Effect of drought length on the performance of cabbage (Brassica oleracea var capitata) in the forest-savannah transition zone, Ghana

Plant Physiology Reports , Volume 26 (1) – Nov 7, 2020

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Abstract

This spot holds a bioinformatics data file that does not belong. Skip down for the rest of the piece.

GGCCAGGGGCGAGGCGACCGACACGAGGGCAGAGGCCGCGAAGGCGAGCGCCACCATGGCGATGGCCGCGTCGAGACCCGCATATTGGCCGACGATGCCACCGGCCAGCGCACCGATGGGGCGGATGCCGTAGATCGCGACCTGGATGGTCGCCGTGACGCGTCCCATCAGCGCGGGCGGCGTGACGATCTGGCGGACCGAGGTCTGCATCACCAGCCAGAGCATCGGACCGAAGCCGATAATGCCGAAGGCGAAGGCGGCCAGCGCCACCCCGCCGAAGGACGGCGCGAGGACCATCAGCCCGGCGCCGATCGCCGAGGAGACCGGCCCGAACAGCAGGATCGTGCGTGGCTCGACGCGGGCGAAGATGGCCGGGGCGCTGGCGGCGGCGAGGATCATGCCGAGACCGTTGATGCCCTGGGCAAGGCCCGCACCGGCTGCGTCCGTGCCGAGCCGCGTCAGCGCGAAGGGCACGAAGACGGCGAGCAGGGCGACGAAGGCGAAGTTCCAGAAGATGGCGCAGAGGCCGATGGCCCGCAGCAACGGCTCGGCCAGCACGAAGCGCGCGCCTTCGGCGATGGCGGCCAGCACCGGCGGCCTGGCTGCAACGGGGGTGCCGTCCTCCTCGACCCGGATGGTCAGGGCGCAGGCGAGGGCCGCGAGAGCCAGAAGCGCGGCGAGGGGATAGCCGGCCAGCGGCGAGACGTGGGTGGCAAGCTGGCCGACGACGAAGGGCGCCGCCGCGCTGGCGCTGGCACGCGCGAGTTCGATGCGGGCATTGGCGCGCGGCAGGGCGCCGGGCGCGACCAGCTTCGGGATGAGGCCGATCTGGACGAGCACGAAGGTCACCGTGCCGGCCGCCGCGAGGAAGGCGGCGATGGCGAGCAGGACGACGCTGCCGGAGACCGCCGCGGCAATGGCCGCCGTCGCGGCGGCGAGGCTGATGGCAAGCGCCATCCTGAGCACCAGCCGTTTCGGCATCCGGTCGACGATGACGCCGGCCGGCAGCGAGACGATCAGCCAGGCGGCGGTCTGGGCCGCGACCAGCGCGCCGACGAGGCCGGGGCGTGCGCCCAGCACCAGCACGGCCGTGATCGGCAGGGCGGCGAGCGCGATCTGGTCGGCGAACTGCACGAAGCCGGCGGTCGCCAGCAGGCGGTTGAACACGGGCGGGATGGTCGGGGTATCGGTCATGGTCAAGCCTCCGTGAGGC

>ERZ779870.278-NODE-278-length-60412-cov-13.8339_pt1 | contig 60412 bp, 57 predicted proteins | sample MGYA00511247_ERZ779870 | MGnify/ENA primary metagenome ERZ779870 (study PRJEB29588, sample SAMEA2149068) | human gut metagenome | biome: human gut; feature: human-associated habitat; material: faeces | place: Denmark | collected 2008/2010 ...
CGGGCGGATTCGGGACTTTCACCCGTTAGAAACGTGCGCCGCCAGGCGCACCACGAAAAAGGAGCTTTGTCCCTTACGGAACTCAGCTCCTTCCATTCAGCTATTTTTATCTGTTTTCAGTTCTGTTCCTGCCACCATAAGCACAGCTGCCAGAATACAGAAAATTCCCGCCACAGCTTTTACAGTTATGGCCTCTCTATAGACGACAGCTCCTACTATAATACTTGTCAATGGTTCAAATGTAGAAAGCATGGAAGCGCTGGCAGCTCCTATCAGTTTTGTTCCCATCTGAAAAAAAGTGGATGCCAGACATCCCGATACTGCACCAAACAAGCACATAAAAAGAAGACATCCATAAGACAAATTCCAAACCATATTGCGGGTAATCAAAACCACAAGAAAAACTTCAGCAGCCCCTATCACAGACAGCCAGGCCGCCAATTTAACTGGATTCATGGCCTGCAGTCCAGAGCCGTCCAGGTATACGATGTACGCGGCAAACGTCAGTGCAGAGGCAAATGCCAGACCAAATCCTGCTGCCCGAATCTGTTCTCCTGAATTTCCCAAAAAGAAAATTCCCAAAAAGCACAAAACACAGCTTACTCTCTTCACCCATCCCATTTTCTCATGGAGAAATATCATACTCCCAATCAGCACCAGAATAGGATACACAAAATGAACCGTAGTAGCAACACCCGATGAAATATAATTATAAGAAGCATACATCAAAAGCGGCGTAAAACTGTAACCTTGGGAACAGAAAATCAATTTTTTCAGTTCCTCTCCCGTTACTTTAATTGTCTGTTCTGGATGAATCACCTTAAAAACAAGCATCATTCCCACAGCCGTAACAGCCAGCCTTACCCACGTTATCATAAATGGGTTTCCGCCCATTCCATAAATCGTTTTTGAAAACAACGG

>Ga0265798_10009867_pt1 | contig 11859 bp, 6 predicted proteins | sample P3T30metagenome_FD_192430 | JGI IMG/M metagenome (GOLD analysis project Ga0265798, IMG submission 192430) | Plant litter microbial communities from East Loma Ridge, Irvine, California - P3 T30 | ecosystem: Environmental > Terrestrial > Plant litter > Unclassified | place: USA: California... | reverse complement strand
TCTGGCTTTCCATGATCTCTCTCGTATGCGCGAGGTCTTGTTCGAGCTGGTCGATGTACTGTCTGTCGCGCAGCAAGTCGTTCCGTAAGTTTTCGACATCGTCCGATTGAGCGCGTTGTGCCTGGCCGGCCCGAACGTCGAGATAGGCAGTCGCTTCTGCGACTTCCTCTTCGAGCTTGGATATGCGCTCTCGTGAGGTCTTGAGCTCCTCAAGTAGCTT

Plant Physiol. Rep. (January–March 2021) 26(1):74–83 https://doi.org/10.1007/s40502-020-00541-5 O R I G IN AL ARTI CL E Effect of drought length on the performance of cabbage (Brassica oleracea var capitata) in the forest-savannah transition zone, Ghana 1 2 E. Ackah R. Kotei Received: 6 February 2020 / Accepted: 22 September 2020 / Published online: 7 November 2020 The Author(s) 2020 Abstract The drought tolerance of Cabbage, Brassica transition zone, the initial and development stages could oleracea var capitata (Oxylus) was investigated by sub- tolerate drought stress up to 5 days whilst the mid stage jecting the initial, development and mid growth stages to could tolerate up to 7 days. varying drought lengths of 5, 7, 9, 11, 13 and 15 days in a 7 9 3 factorial experiment to determine the effect of each Keywords Oxylus  Drought  Brassica oleracea  Growth drought period at each growth stage on growth and yield. stages  Chlorophyll  Forest-savannah  Yield Data on number of opened leaves/plant, leaf area index (LAI), leaf chlorophyll content, head size and yield/ha were recorded due to drought effect at each growth stage. Introduction Analysis of variance at 5% probability level indicated that drought periods of 5–15 days at the initial stage signifi- Cabbage (Brassica oleracea L. var. capitata) is a veg- cantly reduced number of leaves, LAI and head size. Sig- etable crop grown worldwide including African countries nificant reduction in chlorophyll content and yield were (Grzywacz et al. 2010). It is widely adapted to the tropical due to drought beyond 11 and 5 days respectively at the climates (Blankson et al. 2013). In Ghana, cabbage pro- initial stage. Number of opened leaves increased signifi- duction is mostly popular among peri-urban and urban cantly with increasing drought length at the development dwellers in response to high demand (Timbilla and Nyarko stage; critical at 11 days drought. Significant reductions in 2004). Cabbage is also grown in cities and rural commu- LAI at the development and mid stages were critical at 11 nities in Ghana and it serves as an important source of and 9 days respectively whilst chlorophyll content was livelihood for many smallholder farmers in Ghana (Bai- significantly reduced at both the development and mid phethi and Jacobs 2009). stages by all drought periods. Significant reduction in head The world’s annual production of cabbage is around size at the development and mid stages was critical at 70,644,191 tons with an average yield of about 29.23 ton/ 7 days. Generally, the drought tolerance of cabbage ha (Kidane 2016). The major production constraints mostly increased from the initial to the mid-stage. To maintain reported in Ghana are insect pests, diseases, the need for economic yields of cabbage in the forest-savannah high fertilizer input and the high cost of pesticides (Wil- liamson et al. 2008). The changing patterns of climatic parameters like tem- perature and precipitation are emerging major threats for & E. Ackah bigemma1995@gmail.com vegetable production in the forest-savannah transition zone (Challinor et al. 2014). The effect of water stress is Department of Crop and Soil Science, College of Agriculture expected to increase with increasing length of drought. An Education, University of Education, Winneba, anticipated report revealed that up to 30% of the yields Mampong-Ashanti, Ghana from rain-fed farming in some south Asian countries could Department of Agriculture Engineering and Mechanization, be lost to increasing drought stress by 2050 (Intergovern- College of Agriculture Education, University of Education, mental Panel on Climate Change [IPCC], 2007). Though Winneba, Mampong-Ashanti, Ghana 123 Plant Physiol. Rep. (January–March 2021) 26(1):74–83 75 cabbage production in the forest-savannah transition envi- an average annual rainfall of 1270 mm and two rainy ronment of Ghana is lucrative during the dry season seasons. The major rainy season starts in March and ends in (November to February), inadequate water availability August whilst the minor is between September and limits production (Ezeaku et al. 2014). November. The remaining months spans the harmattan Rise in temperature as well as increasing drought fre- (dry) season. The average annual temperature is 27 C with quency and length at any stage of crop growth can affect variations in mean monthly temperature ranging between the normal growth, flowering, pollination, fruit develop- 22 and 30 C (Kotei et al. 2015). ment and subsequently decrease crop yield (Hedhly et al. 2009). Changes in chlorophyll content are often measured Experimental design and drought application as a symptom of water stress (Majumdar et al. 1991). Cabbage has been classified as moderately susceptible to The experiment was a 7 9 3 factorial in a Randomized water stress, with the head formation period being more Complete Block Design (RCBD). The factors included sensitive (Shannon and Grieve 1998). Maggio et al. (2005) drought length with seven (7) treatments and three (3) reported that drought stress decreased the total head yield growth stages, each replicated thrice (3). The growth of cabbage from 50.5 to 17.5 tons/ha without stating the stages, including ‘‘initial/vegetative growth stage, devel- length or duration. In Brassica napus cultivars, water stress opment/head formation stage and mid/head filling stage’’ reduced chlorophyll a ? b content by 38% compared with were subjected to 5, 7, 9, 11, 13 and 15 days of complete the adequately watered plants (Paclik et al. 1996). drought. A control treatment (0 days drought) which The Forest-Savannah Transition Zone is known to received water continuously throughout the experimental experience drought spells even in the main rainy seasons period was set aside for the experiment. Seeds for the varying from 1 to 3 weeks. For this reason, farmers who research (Oxylus variety) were obtained from a certified depend mostly on rain are usually faced with the challenge Agro-Chemical shop and seedlings raised under conducive of selecting a suitable planting date for their seasonal nursery conditions for three (3) weeks and before trans- crops. Cabbage production in the Forest-Savannah Tran- planting. To avoid transplanting shock, all transplants were sition Zone thus experiences increasing frequency and watered for 4 days before drought application. The appli- length of drought which is bound to occur at any of the cation of drought however ended in March, 2018 while growth stages of the crop. Although several studies confirm experimental plants continued through the ‘‘late growth the significant effect that drought stress can depict on stage’’ in April, 2018. cabbage production, none of these studies indicated how Water supply to plants was completely based on how the long, within a particular growth stage, will the effect of drought periods were imposed and a well scheduled drip drought manifest. This study therefore sought to unveil the irrigation system. Water requirements were estimated using critical length of drought occurrence (in days) at the growth monthly Reference Evapotranspiration (ETo) obtained stages of cabbage from which growth and yield will be from Mampong Meteorological Agency (MMA) and Crop significantly affected. coefficient (Kc) of growth stages of the crop, according to FAO (2018) were used in computing various parameters for calibrating the drip system. Materials and methods The experimental field comprised of three main blocks representing the three growth stages with each measuring The study area 11 m 9 12.6 m with 1 m path from each. Each main block (growth stage) was further divided into six sub blocks, This study was conducted at the College of Agriculture representing 6 drought periods (5, 7, 9, 11, 13 and 15 days Education, University of Education, Winneba, the Mam- droughts) each measuring 2 m 9 12.6 m with a 1 m path pong campus during the dry season between December, from each other. Each sub block was further divided into 2017 and April, 2018. Mampong-Ashanti lies North of three plots, measuring 2 m 9 4.2 m with a 1 m path Kumasi within the Forest-Savannah Transition Zone between plots. The control treatment (0 days drought) between the Guinea Savanna in the North and Forest region comprised of a single block (2 m 9 12.6) divided into of the South of Ghana, and lies between longitudes three plots (2 m 9 4.2 m each). Each treatment plot hosted 0 00 0 00 0 00 0000 05 Wto1000 30 W and latitudes 6000 55 Nto 24 plants resulting in a total of 1368 experimental plants, 0 00 7000 30 N of the equator. The Mampong Municipality including the control. lies within the Wet Semi-Equatorial Forest Zone. Due to human activities like charcoal production, lumbering and bush fires, the forest vegetation, particularly the North- Eastern part, has been reduced to Savannah. The area has 123 76 Plant Physiol. Rep. (January–March 2021) 26(1):74–83 Calibration of the drip system Table 2 Kcs for the growth stages of Brassica Oleracea. Source: FAO (2018) Twenty (20) containers were used to collect water ran- Crop stage Initial Development Mid Late domly from emitters scattered between the first and last Kc 0.4 0.7 0.95 0.9 dripping points in 15 min and the average volume of water was determined to be 150 mL = 0.15 L. Dripping rate of the system was estimated using Eq. 1. 0:15 L min Drip per minute ¼ ¼ 0:01 L ð1Þ coefficient (UC) and emission uniformity (EU) using dis- 15 min charge measurement data from 20 emitters. The uniformity coefficient equation according to Dudek and Fernandez Crop evapotranspiration (ETc)/water requirement (2015) and the emission uniformity equation were employed to compute the uniformity parameters of the drip The crop evapotranspiration (ETc) for the growth stages system. These equations are simple and are widely used in representing the water requirement of each particular stage the present days (Al-Ghobari, 2012; Asif et al. 2015): were estimated using Eq. 2. SD Uniformity coefficientðÞ UC ¼ 100 1  ð5Þ day ETc mm ¼ Mean monthly ETo  Kc ð2Þ rffiffiffiffiffiffiffiffiffiffiffiffiffiffiffiffiffiffiffiffiffiffiffiffiffiffiffiffi Mean monthly ETos for the four (4) months period of SD ¼ jj q  q ð6Þ the study and Kcs for the growth stages of cabbage are presented in Tables 1 and 2 respectively. alq Emission uniformityðÞ EU ¼  100 ð7Þ Irrigation time Coefficient of variation (CV ) In order to match the estimated ETc with the dripping rate -min (L ), ETc for each growth stage was converted from According to Asif et al. (2015), the coefficient of variation -day -day L to mm . is generally used as a measure of emitter flow variation due -day -day By conversion, 4.1 mm = 0.3 L (Arku et al. to variation in manufacturing characteristics of the emis- 2012). sion devices. The CV describes the quality of the material Hence, and processes used to manufacture the emission devices. It is determined from flow measurements for several identical ETcðÞ mm/day 0:3 L/day day Converted ETc L ¼ ð3Þ emission devices and is computed using Eq. 8. 4:1 mm/day SD Time to run the system in minutes per day was estimated CV ¼ ð8Þ using Eq. 4. where q = discharge of emitter i, q = overall average of Converted ETcðÞ L/day Irrigation time ¼ ð4Þ emitter discharges, n = number of emitters, q = average alq Dripping rateðÞ L/min low/min-quarter emitter discharge, SD = standard devia- Estimated time for running the irrigation system during tion, CV = manufacturers’ coefficient of variation for the growth periods are presented in Table 3. emitters. Evaluation of the drip system Emission uniformity rating The drip irrigation system used in the study was evaluated Dudek and Fernandez (2015) rated emission uniformity of its delivery efficiency by estimating its uniformity values as follows: \77% ¼ Very poor 77  82 ¼ Poor 83  90% ¼ Acceptable [ 90% ¼ Excellent Table 1 Monthly ETo for study area. Source: Meteorological Service Department, Mampong agency The emission coefficient (EU), 97.07% estimated from Month Jan Feb Mar Apr the catch results collected in this study indicates that the -day drip system used for water application was highly efficient ETo (mm ) 4.94 5.39 4.63 3.86 with only 2.93% water loss. The uniformity coefficient (UC) and CV values were 95.68% and 0.043 respectively. 123 Plant Physiol. Rep. (January–March 2021) 26(1):74–83 77 Table 3 Estimated times for running the irrigation system Stage (days) Month/period ETo Kc ETc Converted ETc Dripping rate (L/ Time (days) (mm/day) (mm/day) (L/day) min) (min/day) Initial (20 days) Jan—20 4.94 0.40 1.98 0.14 0.01 14 Development Jan—4 4.94 0.70 3.46 0.25 0.01 25 (30 days) Feb—26 5.37 0.70 3.76 0.28 0.01 28 Mid (20 days) Feb—2 5.37 0.95 5.10 0.37 0.01 37 Mar—18 4.63 0.95 4.40 0.32 0.01 32 Late (20 days) Mar—12 4.63 0.90 4.17 0.30 0.01 30 Apr—8 3.86 0.90 3.47 0.25 0.01 25 According to Asif et al. (2015), the ranges of Cv values and Yield and yield components their appropriate interpretations are as follows: Cabbage heads were harvested at the end of the ‘‘late [ 0:4 ¼ Unacceptable 0:40:3 ¼ Low growth stage’’ when heads were fully filled and thus, felt 0:30:2 ¼ Acceptable 0:2  0:1 ¼ Very good hard when squeezed. Head size/girth and weight were \0:1 ¼ Excellent measured with fiber glass tape and electronic scale Thus, the UC and CV values estimated from the catch respectively. Head weights were used to estimate yield data show high efficiency of the drip system. (tons/ha). Growth and physiological measurements Statistical analysis Number of opened leaves, leaf area index (LAI) and Data on growth parameters including number of opened chlorophyll content index were measured on 9 plants from leaves, LAI and leaf chlorophyll content index were sub- each replicate at the end of each growth stage. Normal jected to a one-way analysis of variance analysis irrigation resumed after each drought treatment. For the (ANOVA) with drought length as the varying factor for initial stage, the leaves of selected plants were counted and each growth stage whilst data on head size and yield were the average estimated to represent the number of leaves of subjected to two-way analysis of variance with drought a single plant before head formation. For the development length and growth stage as varying factors using Genstat and mid stages, the outer leaves were counted and the statistical package windows version 11.1 (2008). This average estimated at the end of the stages. analytical strategy was employed owing to physiological The leaf area of selected crops was measured indirectly differences of the crop at the different growth stages which using Imagej software version 1.46r (Scurlock et al. 2001). could result in biased growth at the stages. As a result, The selected leaves were captured at equal height above comparing growth at the stages may be unfair; however, ground level. The images were then cropped in adobe the resultant effect of drought at the different growth stages Photoshop CS6 to obtain the actual area of the canopy, on yield parameters are fairly comparable. Where signifi- excluding parts of the ground which appeared in the orig- cant differences existed, mean separation was done using inal image. The resultant image was transported into the the LSD criterion at 5% (0.05) probability level. imagej where the area of the canopy was estimated. The area of land occupied by the selected plants was also estimated. Leaf area index was then calculated as Results canopy area (Scurlock et al. 2001). ground area Number of opened leaves/plant Leaf chlorophyll content index was measured using the Chlorophyll meter (CCM-200 Plus). The leaf chlorophyll With increasing drought length, number of opened leaves content index estimates were taken 3 times from six fully decreased at the initial stage, increased at the development expanded leaves, two (2) leaves each from the bottom set, stage but remained constant during the mid-stage. Analysis middle set and upper set of leaves of selected plants. The of variance of results (Table 4), indicated significant (P average chlorophyll content was estimated in CCI. B 0.05) reduction in number of leaves at the initial stage 123 78 Plant Physiol. Rep. (January–March 2021) 26(1):74–83 Table 4 Mean number of Growth stage Drought length (days) LSD CV(%) opened leaves as influenced by drought length at different 0 5 7 9 11 13 15 growth stages of B. oleracea var a b b b b b b capitata Initial 13 11 10 10 10 10 10 1.4 7.6 a a a a b ab ab Development 19 19 19 19 22 21 21 2.0 5.7 Mid 20 20 20 20 20 20 20 1.2 ns 3.3 Between column means bearing different superscripts differ significantly (P B 0.05) due to all drought periods (5–15 days) compared to the LAI under 9, 11, 13 and 15 days of droughts respectively control. The control plants produced the highest number of as compared to the control. leaves (13), preceded by 5 days drought stressed plants (11 Leaf chlorophyll content index (CCI) leaves) whilst the rest of the drought periods, although similar in their effects on number of leaves at the initial stage, each resulted in 23.1% reduction in number of Leaf chlorophyll content index generally decreased as leaves. At the end of the development stage, number of drought length advanced regardless of growth stage opened leaves significantly (P B 0.05) increased from 19 (Table 6). Leaf chlorophyll content was significantly (P to 22 leaves under 11 days drought and to 21 leaves under B 0.05) decreased under 13 and 15 days drought occurring 13 and 15 days droughts but 5–9 days drought periods had at the initial stage (12.96% and 15.91% respectively) no significant (P [ 0.05) effect on number of opened compared to the control. At the development stage, leaf leaves at the development stage. At the mid-stage, drought chlorophyll content index was significantly (P B 0.05) length had no significant (P [ 0.05) effect on number of reduced under each of the applied drought periods com- opened leaves (Table 4). pared to the control. Significant reductions of 11.8%, 15.1%, 17%, 17.9%, 49.7% and 48.9% were due to 5, 7, 9, Leaf area index (LAI) 11, 13 and 15 days drought respectively. Similar to the development stage, chlorophyll content index of cabbage Results indicate that as drought length increased LAI leaf at the mid-stage was significantly (P B 0.05) reduced decreased at all growth stages (Table 5). Analysis of by all applied drought periods compared to the control. variance indicated that LAI at the initial stage was signif- Significant reductions of 10.8%, 12.9%, 12.7% and 48.9% icantly (P B 0.05) highest for the control (0.013) and were due to 5, 7, 9 and 15 days droughts respectively lowest (0.005) for 15 days drought stressed plants. Plants whilst 11 and 13 days droughts reduced leaf chlorophyll subjected to 5, 11, 13 and 15 days droughts at the initial content by 17.2% at the mid-stage. stage were significantly reduced of their LAI by 30.8%, 53.8%, 46.2% and 61.5% respectively whilst 7 and 9 days Head size/girdle at harvest (cm) droughts significantly reduced LAI at the initial stage by 30.5% compared to the control. LAI at the development Head size, when compared across the growth stages gen- stage was significantly (P B 0.05) reduced only under erally increased from the initial stage to the mid-stage 15 days drought. The control plants recorded the highest (initial \ development \ mid), indicating a decreasing LAI of 0.043 followed by 5 days drought (0.039) with effect of the same drought period on head size as the crop 15 days drought stressed plants recording the significantly advances from one stage to another, with head size at the (P B 0.05) lowest (0.033) which was 23.3% lower than initial stage being significantly (P B 0.05) lowest that of the control plants. At the mid-stage, significant (57.56 cm) compared to the development and mid stages reductions of 18.6%, 25.6%, 30.2% and 37.2% occurred in (61.47 cm and 61.96 cm respectively) (Table 7). Table 5 Mean LAI as Growth stage Drought length (days) LSD CV (%) influenced by drought length at different growth stages of B. 0 57911 13 15 oleracea var capitata a b bc bc c b c Initial 0.013 0.009 0.008 0.008 0.006 0.007 0.005 0.002 15.5 a a a a b ab ab Development 0.043 0.039 0.039 0.039 0.035 0.034 0.033 0.009 13.8 a ab ab bc cd cd d Mid 0.043 0.039 0.038 0.035 0.032 0.030 0.027 0.005 8.7 Between column means bearing different superscripts differ significantly (P B 0.05) 123 Plant Physiol. Rep. (January–March 2021) 26(1):74–83 79 Table 6 Mean leaf chlorophyll Growth stage Drought length (days) LSD CV (%) content index (CCI) as influenced by drought length at 0 5 7 9 11 13 15 different growth stages of B. a a a a ab b b oleracea var capitata Initial 80.35 78.16 79.27 78.98 72.27 69.90 67.57 5.986 4.5 a b b b b c c Development 80.35 70.86 68.21 66.66 66.00 40.45 41.07 2.407 4.8 a b b bc bc c c Mid 80.35 72.83 71.64 70.00 70.18 66.49 66.51 4.712 3.7 Between column means bearing different superscripts differ significantly (P B 0.05) Generally, head size due to drought length within a Nine (9) and 15 days drought differed significantly (P particular growth stage significantly (P B 0.05) decreased B 0.05) in terms of yield but both statistically similar with increasing drought length from 66.46 cm without (P [ 0.05) to 11 and 13 days droughts. Interactively (drought length * growth stage), five (5) drought to 54.88 cm under 15 days drought. Significant reductions of 3.64%, 9.04%, 10.53%, 10.79%, 13.17% and days drought at any of the growth stages and 7 days 17.42% were due to 5, 7, 9, 11, 13 and 15 days of drought drought at the development and mid stages had no signif- compared to the control. icant (P [ 0.05) effect on final yield compared to the Interacting growth stage with drought length indicated control. Drought beyond 5 days at the initial stage and that all applied drought periods at the initial stage signifi- drought beyond 7 days at the development and mid stages cantly (P B 0.05) decreased final head size as compared to significantly (P B 0.05) decreased yield compared to the the control. All but 5 days drought occurring at the control. The control plants produced a maximum yield of development and mid stages significantly (P B 0.05) 52.59 tons/ha which was 53.4% higher than the minimum decreased final head size as compared to the control. yield of 24.5 tons/ha produced by plants subjected to Overall, the minimum head size (52.88 cm) was recorded 15 days drought during the initial stage. Subjecting the under 15 days drought occurring at the initial stage which initial stage to 7, 9, 11 and 13 days drought resulted in was 20.4% lower than that of the control. Seven (7) days significant yield reductions of 22%, 44.2%, 45.2% and drought occurring at the initial, development and mid 48.3% respectively compared to the control. Nine (9), 11, stages significantly decreased final head size by 11.7%, 13 and 15 days droughts at the development stage caused 7.9% and 7.5% respectively. Nine (9) days drought at the 34.0%, 36.9%, 43.9% and 47.8% significant yield reduc- initial, development and mid stages decreased head size by tions respectively whereas 9, 11, 13 and 15 days droughts 17.1%, 7.6% and 6.8% whilst 11 days drought had 18.2%, at the mid stage decreased yield by 21.0%, 25.0%, 22.7% 7.3% and 6.9% significant reductions respectively com- and 24.6% respectively compared to the control. pared to the control. 13 days drought resulted in 19.5%, 10.3% and 9.7% whilst 15 days drought at the respective Measured parameters and their critical length growth stages decreased final head size by 20.4%, 16.7% of drought (days) and 15.1% compared to the control. Critical drought length from which the measured parame- Yield (tons/ha) ters started experiencing significant reduction are presented in Table 8. Drought duration of 5 days and beyond at the Similar to head size, yield of cabbage generally increased initial stage were critical for number of opened leaves, LAI across the growth stages from initial to mid for each and head size whereas 13 and 7 days length of drought at drought period (initial \ development \ mid) (Table 7). the initial stage were critical against chlorophyll content Yield of cabbage differed significantly amongst the three index and yield respectively. At the development stage, growth stages with the yield due to drought at the initial 11 days drought was critical against number of opened stage (36.25 tons/ha) being the significantly (P B 0.05) leaves and LAI, 5 days was critical against chlorophyll lowest compared to those at the development (39.10 tons/ content index whilst 7 days was critical against both yield ha) and mid stages (44.56 tons/ha). components. At the mid stage, number of opened leaves Yield also decreased with increasing drought within a was not affected by drought length. However, 9 days particular stage. Five (5) days drought had no significant drought at the mid stage was critical against LAI and yield (P [ 0.05) effect on yield whilst the rest of the applied whereas 5 and 7 days drought were critical for chlorophyll drought periods significantly (P B 0.05) reduced yield content index and head size respectively. compared to the control. Five (5) and 7 days drought periods differed significantly (P B 0.05) from the rest. 123 80 Plant Physiol. Rep. (January–March 2021) 26(1):74–83 Table 7 Effect of Drought Length at different growth stages of B. Discussion oleracea var capitata on final head size/girth (cm) and yield (tons/ha) Number of opened leaves/plant Treatment Head size/girth (cm) Yield (tons/ha) Growth stage Lesser leave numbers at the initial stage might be due to a a Initial (I) 57.56 36.25 decreased leaf formation and growth. Increased number of b b Development (D) 61.47 39.10 opened leaves at the development stage is attributable to b c Mid (M) 61.96 44.56 delayed cupping due to drought stress. At the mid-stage LSD (0.05) 1.553 2.398 however, heads had already formed and drought stress Drought length (days) would have no effect on the number of outer leaves. a a 0 66.46 52.59 Decreasing number of leaves at the initial stage was critical b a 5 64.04 50.99 even under 5 days drought whereas an increase in the c b 7 60.45 44.19 number of opened leaves due to delayed cupping at the c c 9 59.46 35.20 development stage was critical under 11 days drought c cd 11 59.29 33.83 (Table 8). Lalinia et al. (2012) reported that drought stress c cd 13 57.71 32.44 at the flowering stage decreased number of branches in d d 15 54.88 30.54 mungbean. Gupta et al. (1995) also reported reduced LSD (0.05) 2.372 3.664 number of branches in chickpea when drought was Interactions imposed at the early flowering stage. In the present study, a a 0*I 66.46 52.59 the initial stage of B. oleracea var capitata appeared to be a a 0*D 66.46 52.59 most sensitive to increasing drought length than the a a 0*M 66.46 52.59 development and mid stages in terms of leave number. bc ab 5*I 61.94 50.26 According to Kabiri et al. (2014), drought stress at the abd ab vegetative stage is of less importance than at the repro- 5*D 64.67 50.98 ab a ductive stage of tension with regards to impact on yield and 5*M 65.50 51.72 ce bd yield components. However, drought stress at the vegeta- 7*I 58.67 41.04 cd bd tive stage impacts leaf and stem development, photosyn- 7*D 61.20 45.24 bc ab thesis, and the accumulation of important plants 7*M 61.49 46.30 ef cf components (Fathi and Tari 2016). The biophysical factors 9*I 55.10 29.37 cd ce mostly affected are the size and number of leaves in plants 9*D 61.38 34.69 bc bd (Ghodsi et al. 1998). 9*M 61.91 41.56 f cf 11*I 54.36 28.83 bc cef Leaf area index (LAI) 11*D 61.64 33.20 bc de 11*M 61.88 39.46 f f Restriction on leaf area is the first line of defense against 13*I 53.50 27.19 water stress. Similar to number of leaves, the initial stage ce cf 13*D 59.59 29.50 was most sensitive to increasing drought in terms of LAI as c bd 13*M 60.03 40.63 reduction in LAI at this stage was observed under 5 days f f 15*I 52.88 24.50 drought and beyond. Whereas at the development and mid ef f 15*D 55.33 27.46 stages critical drought periods were 11 and 9 days ef de 15*M 56.43 39.67 respectively (Table 8). Reduced LAI at the various growth LSD (0.05) 4.109 6.346 stages were due to already mentioned factors that resulted CV % 4.1 9.6 in the decrease in the number and size of opened leaves. Between column means bearing different superscripts differ signifi- LAI results from this study are in agreement with that of cantly (P B 0.05) Rao and Bhatt (1988) who reported reduction in leaf area of Capsicum annum L. to drought stress at all the growth stages, viz., vegetative, flowering and fruiting. Leaf Chlorophyll content index (CCI) Decrease in leaf chlorophyll content index due to drought stress is considered a typical symptom of pigment photo 123 Plant Physiol. Rep. (January–March 2021) 26(1):74–83 81 Table 8 Measured parameters and their critical length of drought (days) at different growth stages Growth stage Parameter Number of opened leaves LAI Chlorophyll content index (CCI) Head size (Cm) Yield (tons/ha) Initial 5 5 13 5 7 Development 11 11 5 7 7 Mid ns 9 5 7 9 ns non-significant oxidation and chlorophyll degradation (Anjum et al. 2011). which led to increased number of opened leaves (Table 4, A decrease in total chlorophyll content index with development stage), especially under 11–15 days drought. increasing drought stress implies a lowered capacity for During this stage, leaves are expected to form heads but light harvesting. Since the production of reactive oxygen became flaccid under lengthy water stress and as a result species mainly depends on excess energy absorption in the remained opened around the head. Also, leaf senescence photosynthetic apparatus, this might be avoided by after rapid vegetative growth led to reduced amount of leaf degrading the absorbing pigments (Mafakheri et al. 2010). chlorophyll which consequently reduced tissue formation In relation to chloroplastic protein hydrolysis and thereby reducing leave sizes at the mid stage. According to decreasing leaf pigments (Sgherri et al. 1993), it could be Xu and Leskovar (2014), even 50% and 75% deficit irri- expressed that drought effect on chlorophyll in leaf due to gation applied before and after head formation of cabbage drought is a primary stage in degradation of proteins. Also, significantly decreased final head size. They also reported the decrease in chlorophyll under drought stress might be significant reduction in head size under 50% deficit irri- as a result of reduced synthesis of the main chlorophyll gation applied to the head formation stage. Interacting pigment complexes encoded by the cab gene family (Al- growth stage with drought length indicated reduced head lakhverdiev et al. 2000). Decreased chlorophyll content size even under 5 days drought at the initial stage whereas may also be attributed to reduced dry matter production as at the development and mid stages this was critical at a result of reduced leaf photosynthesis. This effect is in 5 days drought. agreement with the findings of Premachandra et al. (1991) who reported 67–97% lower leaf photosynthesis in stressed Yield (tons/ha) maize plants than in watered plants. Critical drought peri- ods for chlorophyll reduction were observed under 13 days Generally, yield reduction was greater when the initial drought at the initial stage whereas even 5 days drought at stage was subjected to drought irrespective of the length. the development and mid stages led to chlorophyll reduc- Also yield reduction was observed even under 7 days tion, indicating that the development and mid stages were drought at the initial and development stages whereas at the most sensitive to increasing drought in terms of chlorophyll mid stage yield reduction was critical under 9 days content. drought. Water stress during the initial stage reduces yield by reducing leave number and sizes or area while drought Head size/girdle at harvest (cm) stress at the development stage reduces yield by decreasing the number of leaves that entered into the head. Drought Final head size was influenced by the number of leaves, stress at the mid stage however reduces yield by reducing leaf area and the amount of energy intercepted throughout the plant of its moisture content which subsequently the growth period. Lower values of head size due to decreased head weight. Decrease in chlorophyll content at drought effect at the initial stage may be as a result of any stage also affects the formation of new tissues which decreased leaf formation potential indicated as reduced consequently decrease the final head weight. According to leave numbers and sizes. Although decrease in amount of MoFA average yields of 30–40 tons/ha are normal. FAO chlorophyll at the initial stage under short and moderate (2018) also stated that a maximum of about 50 tons/ha can droughts were not significant, consequences on growth be obtained when sprayed and well-fertilized. 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